If you think about it, music and spoken language have a lot in common. They both use tones and rhythms. And studies indicate that there is some overlap in the ways that the brain processes music and speech. If you are good at listening to music, you tend to be good at listening to language (Ong et al 2017), and this may apply to babies as well as adults.
For example, in one study, researchers presented newborn babies with musical sounds — a recording of an adult singing a series of syllables in a continuous, melodic stream. While the babies listened, the researchers also measured the infants’ brain activity, and there was a pattern: Newborns who showed enhanced neural processing during the singing went on to develop more advanced vocabularies when they were toddlers (Francois et al 2017).
So can we promote language development by exposing babies to music? There is circumstantial evidence in favor of the idea. In a study tracking 36 babies over time, infants who heard a lot of parental singing at 6 months tended to experience better language outcomes at 14 months (Franco et al 2022). And there is experimental evidence, too.
In one case, 9-month-old babies participated a series of 15-minute sessions where they listened to music in triple meter (the waltz). During these sessions, parents helped the babies move in sync with the beat, by bouncing them, tapping toes, or encouraging the infants to play with percussive musical toys (like a rattle).
The babies experienced about 3 sessions per week, and at the end of 4 weeks, their brains were scanned while they listened to samples of both speech and music. Compared with babies in a control group, the musically-trained infants showed an enhanced ability to spot deviations in the tempo of both spoken language and music (Zhao and Kuhl 2016).
A more recent experiment took a similar approach, but started with somewhat younger babies, and broadened rhythm training to include music of a variety of meters. In fun, playful sessions, babies listened to music while bouncing on fitness balls with their parents. They also beat out the rhythms they heard on drums. They danced to the music, and froze when it stopped. They shook rattles, keeping the beat, and matching the intensity of the sound.
After 6 weeks of this training, babies showed a shift in brain processing. But — just as intriguing — these infants also went on to develop stronger language skills when they were 12 months old (Dondena et al 2021).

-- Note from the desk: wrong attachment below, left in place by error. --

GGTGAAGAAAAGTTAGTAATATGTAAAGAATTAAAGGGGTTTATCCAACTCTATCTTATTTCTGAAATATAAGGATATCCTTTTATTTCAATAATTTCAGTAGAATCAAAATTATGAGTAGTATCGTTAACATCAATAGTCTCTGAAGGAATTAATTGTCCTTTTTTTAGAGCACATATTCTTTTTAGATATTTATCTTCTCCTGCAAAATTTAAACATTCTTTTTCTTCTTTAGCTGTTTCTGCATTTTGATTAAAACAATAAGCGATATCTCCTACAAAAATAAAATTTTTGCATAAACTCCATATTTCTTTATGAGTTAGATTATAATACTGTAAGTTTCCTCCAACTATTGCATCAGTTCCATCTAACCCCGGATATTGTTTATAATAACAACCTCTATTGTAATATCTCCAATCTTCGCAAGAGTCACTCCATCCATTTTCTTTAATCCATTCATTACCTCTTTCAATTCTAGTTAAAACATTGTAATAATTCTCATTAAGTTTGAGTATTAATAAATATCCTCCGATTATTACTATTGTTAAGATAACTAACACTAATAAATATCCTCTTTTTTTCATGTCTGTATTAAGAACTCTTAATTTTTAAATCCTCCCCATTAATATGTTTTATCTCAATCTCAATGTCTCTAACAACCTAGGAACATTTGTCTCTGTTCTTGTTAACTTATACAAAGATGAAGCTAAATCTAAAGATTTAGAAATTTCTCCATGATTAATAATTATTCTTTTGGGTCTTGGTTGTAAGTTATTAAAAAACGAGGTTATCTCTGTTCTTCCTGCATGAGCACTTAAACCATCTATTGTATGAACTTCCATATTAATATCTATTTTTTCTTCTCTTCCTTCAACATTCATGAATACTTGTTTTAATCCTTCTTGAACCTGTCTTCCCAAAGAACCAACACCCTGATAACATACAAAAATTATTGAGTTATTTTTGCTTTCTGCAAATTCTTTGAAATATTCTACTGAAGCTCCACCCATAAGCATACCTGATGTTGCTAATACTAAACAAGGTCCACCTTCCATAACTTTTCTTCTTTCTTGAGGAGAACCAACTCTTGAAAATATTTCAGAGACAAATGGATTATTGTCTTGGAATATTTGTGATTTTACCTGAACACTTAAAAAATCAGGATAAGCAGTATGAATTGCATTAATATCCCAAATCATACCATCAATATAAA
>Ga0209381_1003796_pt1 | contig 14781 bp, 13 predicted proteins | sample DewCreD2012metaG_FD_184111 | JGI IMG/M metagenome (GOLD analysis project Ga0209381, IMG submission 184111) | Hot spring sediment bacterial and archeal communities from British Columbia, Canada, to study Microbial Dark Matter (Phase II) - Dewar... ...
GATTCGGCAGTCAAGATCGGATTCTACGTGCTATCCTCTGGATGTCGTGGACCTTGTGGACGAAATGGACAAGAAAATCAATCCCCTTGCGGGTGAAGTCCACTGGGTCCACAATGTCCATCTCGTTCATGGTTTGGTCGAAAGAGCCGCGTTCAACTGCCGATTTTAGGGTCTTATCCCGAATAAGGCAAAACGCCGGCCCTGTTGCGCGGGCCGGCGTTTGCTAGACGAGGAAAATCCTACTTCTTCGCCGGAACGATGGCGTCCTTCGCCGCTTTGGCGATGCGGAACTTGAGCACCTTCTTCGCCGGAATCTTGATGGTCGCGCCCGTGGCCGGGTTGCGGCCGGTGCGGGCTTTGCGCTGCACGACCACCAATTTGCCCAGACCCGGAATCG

As the researchers note, we need more such studies to confirm the effect. But given all the other benefits of music training — the way it inspires us, stimulates us, and provides us with joy — it seems we have everything to gain from exposing our babies to music, melodies, and rhythms. And it’s fun to consider: Our babies begin listening to music even before they are born. As I explain elsewhere, they can hear muffled sounds through the womb, and there’s evidence that newborns can recognize songs they encountered in the last few weeks before birth.
So I think it’s safe to say that babies are ready to experience the joy of music with us, and there is good reason to think that babies benefit from age-appropriate musical training, if by “training” we mean something like “social play that helps babies attend to rhythm and changes in pitch.”
Who knows, we might even lay the groundwork for a child’s future interest in playing a musical instrument, which (among other things) can shape the development of brain networks that process music. When musically-trained people listen to music, these brain networks are especially active (Olszewska et al 2021).
More Parenting Science articles about babies learning language
Does music training enhance a child’s intelligence? That’s much less clear, but you can read about the evidence here. And for more information about language development in babies, check out these articles:
- Baby talk 101: How infant-directed speech helps babies learn language
- Can babies sign before they can speak?
- When do babies say their first word?
- Baby sign language: A guide for the science-minded parent
- The effects of television on speech development: Is it helpful or harmful?
References: Can musical training help babies learn language?
Dondena C, Riva V, Molteni M, Musacchia G, Cantiani C. 2021. Impact of Early Rhythmic Training on Language Acquisition and Electrophysiological Functioning Underlying Auditory Processing: Feasibility and Preliminary Findings in Typically Developing Infants. Brain Sci. 11(11):1546.
Franco F, Suttora C, Spinelli M, Kozar I, Fasolo M. 2022. Singing to infants matters: Early singing interactions affect musical preferences and facilitate vocabulary building. J Child Lang. 2022 May;49(3):552-577.
François C, Teixidó M, Takerkart S, Agut T, Bosch L, Rodriguez-Fornells A. 2017. Enhanced Neonatal Brain Responses To Sung Streams Predict Vocabulary Outcomes By Age 18 Months. Sci Rep. 7(1):12451
Olszewska AM, Gaca M, Herman AM, Jednoróg K, Marchewka A. 2021. How Musical Training Shapes the Adult Brain: Predispositions and Neuroplasticity. Front Neurosci. 2021 Mar 10;15:630829.
Ong JH, Burnham D, Stevens CJ, Escudero P. 2016. Naïve learners show cross-domain transfer after distributional learning: the case of lexical and musical pitch. Front. Psychol. 7:1189.
Zhao TC and Kuhl PK. 2016. Musical intervention enhances infants’ neural processing of temporal structure in music and speech. Proc Natl Acad Sci U S A. 113(19):5212-7.
Image of baby on mother’s lap by Liderina / istock
Content last modified 6/2022